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Brand-blocking service plotted for porn gTLDs

MMX wants to offer a new service for trademark owners worried about cybersquatting in its four porn-themed gTLDs.

The proposed Adult Block Services would be similar to Donuts’ groundbreaking Domain Protected Marks List and the recent Trademark Sentry offering from .CLUB Domains.

The service would enable big brands to block their marks from registration across all four TLDs for less than the price of individual defensive registrations.

Prices have not been disclosed, but a more-expensive “Plus” version would also allow the blocking of variants such as typos. The registry told ICANN:

The Adult Block Services will be offered as a chance for trademark owners to quickly and easily make labels unavailable for registration in our TLDs. For those trademark owners registering domain names as a defensive measure only, the Adult Block Services offer an easy, definitive, and cost-effective method for achieving their goals by offering at-a-stroke protection for TLDs included in the program. The Adult Block Services are similar to the Donuts’ DPML, Uniregistry’s EP and EP Plus and the .Club UNBS and should be immediately understood and accepted by the trademark community.

The Adult Block will allow trademark owners to block unregistered labels in our TLDs that directly match their trademarks. The Adult Block Plus will allow trademark owners to block unregistered, confusingly similar variations of their trademarks in our TLDs.

It seems more akin to DPML, and Uniregistry’s recently launched clone, than to .CLUB’s forthcoming single-TLD offering.

The Registry Service Evaluation Process request was filed by ICM Registry, which was acquired by MMX last year.

It only covers the four porn gTLDs that ICM originally ran, and not any of the other 22 gTLDs managed by MMX (aka Minds + Machines).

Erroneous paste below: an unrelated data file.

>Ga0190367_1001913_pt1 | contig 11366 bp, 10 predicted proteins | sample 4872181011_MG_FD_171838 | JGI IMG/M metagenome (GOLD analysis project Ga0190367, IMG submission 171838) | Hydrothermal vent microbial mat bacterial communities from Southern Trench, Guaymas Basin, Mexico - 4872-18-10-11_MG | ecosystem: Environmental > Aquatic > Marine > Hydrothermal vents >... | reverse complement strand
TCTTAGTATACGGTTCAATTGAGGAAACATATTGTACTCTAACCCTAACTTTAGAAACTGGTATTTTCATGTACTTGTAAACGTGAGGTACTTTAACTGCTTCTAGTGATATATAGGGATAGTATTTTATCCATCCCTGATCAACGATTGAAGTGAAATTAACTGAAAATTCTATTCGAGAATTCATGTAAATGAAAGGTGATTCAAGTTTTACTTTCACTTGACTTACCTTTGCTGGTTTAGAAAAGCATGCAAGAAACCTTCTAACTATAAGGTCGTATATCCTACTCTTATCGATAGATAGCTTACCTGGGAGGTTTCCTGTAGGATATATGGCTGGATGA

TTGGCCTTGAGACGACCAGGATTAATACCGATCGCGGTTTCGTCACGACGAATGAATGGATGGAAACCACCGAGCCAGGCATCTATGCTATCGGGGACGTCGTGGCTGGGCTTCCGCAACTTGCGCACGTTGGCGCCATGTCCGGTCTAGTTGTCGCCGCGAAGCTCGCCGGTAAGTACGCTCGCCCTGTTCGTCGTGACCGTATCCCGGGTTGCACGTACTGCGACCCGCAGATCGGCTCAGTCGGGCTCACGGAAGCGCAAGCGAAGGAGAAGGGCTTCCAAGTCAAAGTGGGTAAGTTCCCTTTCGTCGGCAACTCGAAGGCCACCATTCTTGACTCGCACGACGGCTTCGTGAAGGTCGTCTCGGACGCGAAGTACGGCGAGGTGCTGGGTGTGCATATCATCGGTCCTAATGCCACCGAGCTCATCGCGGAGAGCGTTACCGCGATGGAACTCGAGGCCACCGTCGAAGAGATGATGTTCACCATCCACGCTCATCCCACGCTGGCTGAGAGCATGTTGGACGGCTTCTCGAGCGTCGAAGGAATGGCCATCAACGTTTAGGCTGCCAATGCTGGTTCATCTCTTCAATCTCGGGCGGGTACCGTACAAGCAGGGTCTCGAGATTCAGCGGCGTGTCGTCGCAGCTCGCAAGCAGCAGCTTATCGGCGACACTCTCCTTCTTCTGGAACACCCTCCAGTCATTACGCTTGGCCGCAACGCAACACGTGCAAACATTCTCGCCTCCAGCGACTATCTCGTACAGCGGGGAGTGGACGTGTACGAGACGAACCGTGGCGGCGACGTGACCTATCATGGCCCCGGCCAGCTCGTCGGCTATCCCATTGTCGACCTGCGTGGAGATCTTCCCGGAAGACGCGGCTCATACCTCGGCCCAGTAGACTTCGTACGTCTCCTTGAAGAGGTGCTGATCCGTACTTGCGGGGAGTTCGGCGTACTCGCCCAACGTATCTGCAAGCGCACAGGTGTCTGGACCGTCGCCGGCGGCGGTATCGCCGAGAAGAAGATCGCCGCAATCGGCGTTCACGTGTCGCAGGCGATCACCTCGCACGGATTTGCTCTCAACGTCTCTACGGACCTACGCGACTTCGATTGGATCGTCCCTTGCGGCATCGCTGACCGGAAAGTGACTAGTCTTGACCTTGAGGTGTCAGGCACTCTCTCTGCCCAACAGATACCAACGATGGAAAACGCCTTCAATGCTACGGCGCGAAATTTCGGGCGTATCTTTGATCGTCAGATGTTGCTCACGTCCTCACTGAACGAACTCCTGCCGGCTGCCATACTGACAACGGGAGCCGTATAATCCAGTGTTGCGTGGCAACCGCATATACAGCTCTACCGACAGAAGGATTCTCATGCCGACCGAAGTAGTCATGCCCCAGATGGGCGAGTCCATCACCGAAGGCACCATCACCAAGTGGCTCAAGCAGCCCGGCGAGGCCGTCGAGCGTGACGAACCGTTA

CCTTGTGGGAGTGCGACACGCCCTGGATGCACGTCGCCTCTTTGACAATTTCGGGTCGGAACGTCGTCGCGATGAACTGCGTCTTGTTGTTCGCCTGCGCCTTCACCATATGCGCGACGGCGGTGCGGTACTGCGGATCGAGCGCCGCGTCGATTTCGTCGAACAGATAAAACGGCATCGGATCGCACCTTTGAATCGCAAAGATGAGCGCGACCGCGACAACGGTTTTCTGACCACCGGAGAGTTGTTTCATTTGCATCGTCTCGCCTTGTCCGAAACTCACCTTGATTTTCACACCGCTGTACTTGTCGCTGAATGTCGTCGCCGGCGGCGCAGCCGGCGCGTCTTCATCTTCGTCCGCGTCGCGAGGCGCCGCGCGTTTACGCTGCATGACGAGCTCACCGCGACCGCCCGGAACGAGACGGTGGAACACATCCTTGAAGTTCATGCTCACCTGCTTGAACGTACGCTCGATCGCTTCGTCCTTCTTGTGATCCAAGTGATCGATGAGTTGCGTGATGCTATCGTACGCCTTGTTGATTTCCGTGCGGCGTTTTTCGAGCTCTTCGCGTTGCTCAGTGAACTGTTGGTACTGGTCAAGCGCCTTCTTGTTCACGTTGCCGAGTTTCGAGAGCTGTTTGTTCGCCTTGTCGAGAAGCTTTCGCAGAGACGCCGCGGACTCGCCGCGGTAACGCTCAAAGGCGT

This will certainly make the service appear less attractive to the IP community than something like DPML, which covers Donuts stable of 242 TLDs.

While there’s no public data about how successful blocking services have been, anecdotally I’m told they’re quite popular.

What we do have data on is how popular the ICM gTLDs have been in sunrise periods, where trademark owners showed up in higher-than-usual numbers to defensively register their marks.

.porn, .adult and .sex garnered about 2,000 sunrise regs each, more than 20 times the average for a new gTLD, making them three of the top four most-subscribed sunrise periods.

Almost one in five of the currently registered domains in each of these TLDs is likely to be a sunrise defensive.

Now that sunrise is long gone, there may be an appetite in the trademark community for less-expensive blocks.

But there have been calls for the industry to unify and offer blocking services to cover all gTLDs.

The brand-protection registrar Com Laude recently wrote:

What brands really need is for registry operators to come together and offer a universal, truly global block that applies across all the open registries and at a reasonable price that a trademark owner with multiple brands can afford.

Quite how that would happen across over 1,200 gTLDs is a bit of a mystery, unless ICANN forced such a service upon them.

.CLUB to let brands block “trillions” of domains for $2,000

.CLUB Domains has launched a service for trademark owners that will enable them to block an essentially infinite number of potential cybersquats for a $2,000 payment every three years.

But the restrictions in place to avoid false positives mean that some of the world’s most recognizable brands would not be eligible to use it.

The service is called Trademark Sentry. In February, .CLUB asked ICANN for approval to launch it under the name Unlimited Name Blocking Service.

It’s cast by the registry roughly as a kind of clone of Donuts’ five-year-old Domain Protected Marks List, which enables brands to block their marks across Donuts’ entire portfolio of 242 gTLDs for far less than they would pay defensively registering 242 domains individually.

But while Donuts has a massive stable of TLDs, .CLUB is a one-horse town, so what’s going on?

Based on promotional materials .CLUB sent me, it appears that Trademark Sentry is primarily a way to reduce not defensive registration costs but rather UDRP costs.